An Introduction to Tourist Attractions of Tabriz; Step by Step with History

Milad Shakib user photo Milad Shakib Tuesday, June 19, 2018
Introduction-Tourist-Attractions-Tabriz

An Introduction to Tourist Attractions of Tabriz; Step by Step with History

With a very rich history, Tabriz used to house many historical monuments. This city has many ancient, historical and tourist attractions due to its long history and the great role played in historic events. 
 

Jomeh Mosque
This is a large, congregational mosque (J?meh) in Tabriz city built and repaired from Seljughiya to Qadjar era (11th till 19th century). It used to be the main mosque for the city of Tabriz and it still used for prays and some other religious ceremonies. It has a Shabistan with nice colorful windows.
 

Blue Mosque
Blue Mosque or Mozafarih Mansion is one of the beautiful mosques of Tabriz. Built in 1465, this mosque was famous because of its blue tiles. Inside of the mosque was tiled with superb blue ceramic many of them destroyed during the earthquake. During reconstruction which is still in progress many of the missing parts replaced by painting instead of tiles. Some of the original tiles are the entrance.
 

Saint Stepanos Church
This 9th-century Armenian Church is north of Tabriz and south of Aras River, close to the Iran-Nakhichevan border. Along with two other Armenian churches in the region (St Thaddeus and the Chapel of Dzordzor) it was inscribed a UNESCO site in 2008. This church was built in the Sassanid period and has prominent motifs from Mary and the childhood of Jesus.
 

Tabriz Municipality Mansion
Saat Tower is the symbol of Tabriz. It was used as the main office of the city municipality. The building, known as the Municipal House, was built by German engineers during the Pahlavi era.
 

Bazaar of Tabriz
One of the oldest bazaars of the Middle East and the largest covered bazaar in the world. It was inscribed as World Heritage Site by UNESCO in July 2010. Located in the center of the city of Tabriz. Bazar consists of several sub-units called Bazarche (sub-Bazar) each of which devoted to trade and shopping of specified goods. Bazaar of Tabriz leads from the west to the Jomeh mosque and from the east to the Ali Qapu.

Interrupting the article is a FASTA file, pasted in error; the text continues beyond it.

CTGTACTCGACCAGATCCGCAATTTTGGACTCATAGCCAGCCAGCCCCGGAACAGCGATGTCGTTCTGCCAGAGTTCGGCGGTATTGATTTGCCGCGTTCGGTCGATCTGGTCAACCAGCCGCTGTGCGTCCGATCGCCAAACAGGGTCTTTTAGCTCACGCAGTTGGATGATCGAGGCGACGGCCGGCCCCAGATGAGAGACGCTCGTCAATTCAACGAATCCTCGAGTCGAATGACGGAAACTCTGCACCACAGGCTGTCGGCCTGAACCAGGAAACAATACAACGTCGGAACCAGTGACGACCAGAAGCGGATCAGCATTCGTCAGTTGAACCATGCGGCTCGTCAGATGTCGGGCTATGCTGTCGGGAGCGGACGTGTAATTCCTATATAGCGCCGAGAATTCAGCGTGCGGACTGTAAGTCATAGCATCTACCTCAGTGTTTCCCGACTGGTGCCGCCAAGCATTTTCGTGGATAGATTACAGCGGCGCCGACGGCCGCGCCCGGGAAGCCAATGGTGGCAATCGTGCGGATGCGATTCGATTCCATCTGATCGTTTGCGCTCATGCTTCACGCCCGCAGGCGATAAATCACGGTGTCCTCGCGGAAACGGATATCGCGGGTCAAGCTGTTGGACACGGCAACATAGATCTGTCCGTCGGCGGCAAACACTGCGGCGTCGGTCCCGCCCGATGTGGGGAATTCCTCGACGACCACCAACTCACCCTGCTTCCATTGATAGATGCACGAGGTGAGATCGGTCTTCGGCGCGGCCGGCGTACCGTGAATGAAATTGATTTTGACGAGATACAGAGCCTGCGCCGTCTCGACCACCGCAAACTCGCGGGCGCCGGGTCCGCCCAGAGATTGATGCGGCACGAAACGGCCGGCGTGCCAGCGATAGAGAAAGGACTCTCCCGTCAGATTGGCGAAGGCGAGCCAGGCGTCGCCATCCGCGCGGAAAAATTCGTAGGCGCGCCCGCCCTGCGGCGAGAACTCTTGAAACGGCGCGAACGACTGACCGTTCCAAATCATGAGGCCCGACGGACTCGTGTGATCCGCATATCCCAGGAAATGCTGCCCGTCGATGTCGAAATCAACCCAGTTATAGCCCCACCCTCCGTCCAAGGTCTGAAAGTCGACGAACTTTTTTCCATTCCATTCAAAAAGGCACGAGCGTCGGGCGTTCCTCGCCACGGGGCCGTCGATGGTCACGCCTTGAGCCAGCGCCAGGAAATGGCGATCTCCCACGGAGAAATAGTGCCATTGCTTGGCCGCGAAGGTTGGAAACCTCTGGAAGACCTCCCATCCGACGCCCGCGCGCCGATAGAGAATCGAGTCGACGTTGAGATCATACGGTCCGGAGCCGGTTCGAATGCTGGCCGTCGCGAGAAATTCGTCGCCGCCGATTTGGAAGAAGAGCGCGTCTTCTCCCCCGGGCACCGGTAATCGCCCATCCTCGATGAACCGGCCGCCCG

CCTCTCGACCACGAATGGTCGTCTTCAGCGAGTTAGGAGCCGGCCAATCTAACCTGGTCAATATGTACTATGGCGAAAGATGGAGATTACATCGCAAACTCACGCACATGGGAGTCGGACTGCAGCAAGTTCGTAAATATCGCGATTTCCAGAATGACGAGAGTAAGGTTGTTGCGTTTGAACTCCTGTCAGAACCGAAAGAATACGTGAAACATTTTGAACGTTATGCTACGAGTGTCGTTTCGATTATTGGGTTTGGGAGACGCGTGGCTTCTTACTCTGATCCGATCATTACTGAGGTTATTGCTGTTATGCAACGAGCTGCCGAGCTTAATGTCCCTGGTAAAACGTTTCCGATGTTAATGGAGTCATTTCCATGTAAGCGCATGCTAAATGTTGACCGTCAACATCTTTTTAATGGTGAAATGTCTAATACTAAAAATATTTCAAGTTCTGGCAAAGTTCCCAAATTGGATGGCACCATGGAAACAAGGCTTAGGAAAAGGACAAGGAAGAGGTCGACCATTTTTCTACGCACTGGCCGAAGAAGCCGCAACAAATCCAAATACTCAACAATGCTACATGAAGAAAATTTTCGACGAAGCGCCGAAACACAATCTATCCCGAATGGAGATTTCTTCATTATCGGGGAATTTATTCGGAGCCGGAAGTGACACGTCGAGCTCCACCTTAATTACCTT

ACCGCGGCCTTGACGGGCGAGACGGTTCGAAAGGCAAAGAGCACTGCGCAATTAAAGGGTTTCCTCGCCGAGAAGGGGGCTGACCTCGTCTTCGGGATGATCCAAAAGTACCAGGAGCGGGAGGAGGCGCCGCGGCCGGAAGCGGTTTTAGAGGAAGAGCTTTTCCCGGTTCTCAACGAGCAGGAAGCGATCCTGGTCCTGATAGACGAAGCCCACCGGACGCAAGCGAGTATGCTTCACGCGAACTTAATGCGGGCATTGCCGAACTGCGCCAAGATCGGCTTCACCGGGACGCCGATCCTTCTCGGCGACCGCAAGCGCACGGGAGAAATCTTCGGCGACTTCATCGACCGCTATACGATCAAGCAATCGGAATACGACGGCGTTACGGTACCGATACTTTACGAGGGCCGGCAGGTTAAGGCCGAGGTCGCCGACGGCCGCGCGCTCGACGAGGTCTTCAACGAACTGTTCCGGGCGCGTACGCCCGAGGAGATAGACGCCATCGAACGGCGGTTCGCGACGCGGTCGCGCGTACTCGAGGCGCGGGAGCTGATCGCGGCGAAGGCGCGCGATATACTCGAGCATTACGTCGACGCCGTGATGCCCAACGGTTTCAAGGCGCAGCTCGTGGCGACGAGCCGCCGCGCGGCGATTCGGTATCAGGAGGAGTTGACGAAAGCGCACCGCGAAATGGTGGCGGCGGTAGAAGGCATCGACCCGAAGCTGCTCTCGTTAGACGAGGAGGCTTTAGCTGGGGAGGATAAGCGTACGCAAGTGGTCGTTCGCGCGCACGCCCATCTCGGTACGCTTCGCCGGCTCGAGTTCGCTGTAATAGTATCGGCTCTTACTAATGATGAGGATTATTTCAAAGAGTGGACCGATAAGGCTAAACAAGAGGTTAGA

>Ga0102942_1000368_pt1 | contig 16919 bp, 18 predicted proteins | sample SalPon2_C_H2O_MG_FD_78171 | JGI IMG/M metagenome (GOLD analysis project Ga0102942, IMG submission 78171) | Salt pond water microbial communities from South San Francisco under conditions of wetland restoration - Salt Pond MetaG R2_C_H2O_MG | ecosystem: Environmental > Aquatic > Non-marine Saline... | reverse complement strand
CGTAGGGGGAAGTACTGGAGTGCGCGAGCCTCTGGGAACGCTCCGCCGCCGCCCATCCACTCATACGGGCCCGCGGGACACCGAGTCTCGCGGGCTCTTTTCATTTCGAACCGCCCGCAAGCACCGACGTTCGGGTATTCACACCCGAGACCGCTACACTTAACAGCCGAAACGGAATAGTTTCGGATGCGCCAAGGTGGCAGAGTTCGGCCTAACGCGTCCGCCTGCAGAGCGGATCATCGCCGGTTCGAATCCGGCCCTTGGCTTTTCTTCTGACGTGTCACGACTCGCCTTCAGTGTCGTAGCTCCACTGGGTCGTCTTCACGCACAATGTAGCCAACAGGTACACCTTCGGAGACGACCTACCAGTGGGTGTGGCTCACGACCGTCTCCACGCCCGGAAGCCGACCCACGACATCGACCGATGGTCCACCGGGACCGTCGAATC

Behnam’s House
This house was built during the latter part of the Zand dynasty (1750–1794) and the early part of the Qajar dynasty (1781–1925), as a residential house. The house consists of a main building, referred to as the Winter Building, and a smaller structure, referred to as the Summer Building. Like many traditional houses in Iran, this house has an inner (andaruni) and an outer (biruni) courtyard, the former being the larger of the two. 
 

Sharbat Oghli House
This house with its different special architecture located in Sorkhab square of Tabriz. This house was built before Mashrooteh time, belonging to a family called “Company”. This 3-storey house is 1,500 square meters. The house has two courtyards in the north and south. The southern yard leads to southern alley through an enclosed corridor. 
 

El Goli (Shah Goli)
It used to be the summer palace for rulers or the king who ruled in Tabriz. Nowadays it is considered as a park with a square artificial pond. In the center, a small hall is on an island and hosts a restaurant. This mansion was developed during the Safavid period and was restored during the Qajar period and turned into a park for public use during the Pahlavi era.

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